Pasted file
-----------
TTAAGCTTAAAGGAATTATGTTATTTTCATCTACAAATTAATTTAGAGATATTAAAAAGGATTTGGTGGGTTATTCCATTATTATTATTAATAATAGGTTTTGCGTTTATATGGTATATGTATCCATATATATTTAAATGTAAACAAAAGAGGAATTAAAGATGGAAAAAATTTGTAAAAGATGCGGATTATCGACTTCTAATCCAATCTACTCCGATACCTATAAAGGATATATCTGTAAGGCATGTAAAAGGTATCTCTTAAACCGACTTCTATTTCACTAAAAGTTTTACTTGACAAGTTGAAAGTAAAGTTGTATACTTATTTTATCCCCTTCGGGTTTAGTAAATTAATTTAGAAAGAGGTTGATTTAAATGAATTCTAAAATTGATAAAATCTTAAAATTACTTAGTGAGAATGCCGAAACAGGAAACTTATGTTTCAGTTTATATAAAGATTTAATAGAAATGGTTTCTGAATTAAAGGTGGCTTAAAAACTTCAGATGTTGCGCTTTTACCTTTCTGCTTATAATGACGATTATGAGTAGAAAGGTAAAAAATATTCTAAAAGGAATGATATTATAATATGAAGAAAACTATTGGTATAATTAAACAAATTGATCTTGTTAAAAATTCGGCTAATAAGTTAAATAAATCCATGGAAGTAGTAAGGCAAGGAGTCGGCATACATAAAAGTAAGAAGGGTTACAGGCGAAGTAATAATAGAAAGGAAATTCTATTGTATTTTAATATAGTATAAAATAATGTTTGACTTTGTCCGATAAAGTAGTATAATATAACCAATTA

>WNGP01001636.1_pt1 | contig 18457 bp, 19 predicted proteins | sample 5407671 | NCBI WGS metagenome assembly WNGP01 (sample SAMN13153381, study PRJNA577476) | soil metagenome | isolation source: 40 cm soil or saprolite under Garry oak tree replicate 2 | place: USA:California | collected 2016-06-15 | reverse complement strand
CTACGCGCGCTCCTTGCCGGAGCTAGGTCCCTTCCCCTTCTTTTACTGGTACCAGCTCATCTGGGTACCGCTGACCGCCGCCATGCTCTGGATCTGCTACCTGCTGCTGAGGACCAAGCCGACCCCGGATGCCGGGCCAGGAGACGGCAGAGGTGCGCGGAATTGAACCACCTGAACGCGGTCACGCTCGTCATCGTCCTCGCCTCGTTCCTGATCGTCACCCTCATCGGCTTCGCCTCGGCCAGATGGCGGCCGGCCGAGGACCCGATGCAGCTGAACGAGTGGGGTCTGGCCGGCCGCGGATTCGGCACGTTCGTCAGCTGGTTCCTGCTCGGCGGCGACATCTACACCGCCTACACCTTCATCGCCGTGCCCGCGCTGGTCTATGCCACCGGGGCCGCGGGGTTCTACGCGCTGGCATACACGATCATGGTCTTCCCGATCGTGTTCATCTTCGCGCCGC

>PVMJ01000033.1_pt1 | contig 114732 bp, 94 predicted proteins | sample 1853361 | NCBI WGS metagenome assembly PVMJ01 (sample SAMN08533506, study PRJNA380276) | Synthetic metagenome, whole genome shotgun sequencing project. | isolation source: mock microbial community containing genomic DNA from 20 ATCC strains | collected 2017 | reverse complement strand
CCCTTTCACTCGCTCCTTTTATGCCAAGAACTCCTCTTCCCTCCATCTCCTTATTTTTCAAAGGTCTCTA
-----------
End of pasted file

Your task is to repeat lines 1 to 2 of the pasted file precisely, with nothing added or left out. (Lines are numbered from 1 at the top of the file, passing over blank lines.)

TTAAGCTTAAAGGAATTATGTTATTTTCATCTACAAATTAATTTAGAGATATTAAAAAGGATTTGGTGGGTTATTCCATTATTATTATTAATAATAGGTTTTGCGTTTATATGGTATATGTATCCATATATATTTAAATGTAAACAAAAGAGGAATTAAAGATGGAAAAAATTTGTAAAAGATGCGGATTATCGACTTCTAATCCAATCTACTCCGATACCTATAAAGGATATATCTGTAAGGCATGTAAAAGGTATCTCTTAAACCGACTTCTATTTCACTAAAAGTTTTACTTGACAAGTTGAAAGTAAAGTTGTATACTTATTTTATCCCCTTCGGGTTTAGTAAATTAATTTAGAAAGAGGTTGATTTAAATGAATTCTAAAATTGATAAAATCTTAAAATTACTTAGTGAGAATGCCGAAACAGGAAACTTATGTTTCAGTTTATATAAAGATTTAATAGAAATGGTTTCTGAATTAAAGGTGGCTTAAAAACTTCAGATGTTGCGCTTTTACCTTTCTGCTTATAATGACGATTATGAGTAGAAAGGTAAAAAATATTCTAAAAGGAATGATATTATAATATGAAGAAAACTATTGGTATAATTAAACAAATTGATCTTGTTAAAAATTCGGCTAATAAGTTAAATAAATCCATGGAAGTAGTAAGGCAAGGAGTCGGCATACATAAAAGTAAGAAGGGTTACAGGCGAAGTAATAATAGAAAGGAAATTCTATTGTATTTTAATATAGTATAAAATAATGTTTGACTTTGTCCGATAAAGTAGTATAATATAACCAATTA

>WNGP01001636.1_pt1 | contig 18457 bp, 19 predicted proteins | sample 5407671 | NCBI WGS metagenome assembly WNGP01 (sample SAMN13153381, study PRJNA577476) | soil metagenome | isolation source: 40 cm soil or saprolite under Garry oak tree replicate 2 | place: USA:California | collected 2016-06-15 | reverse complement strand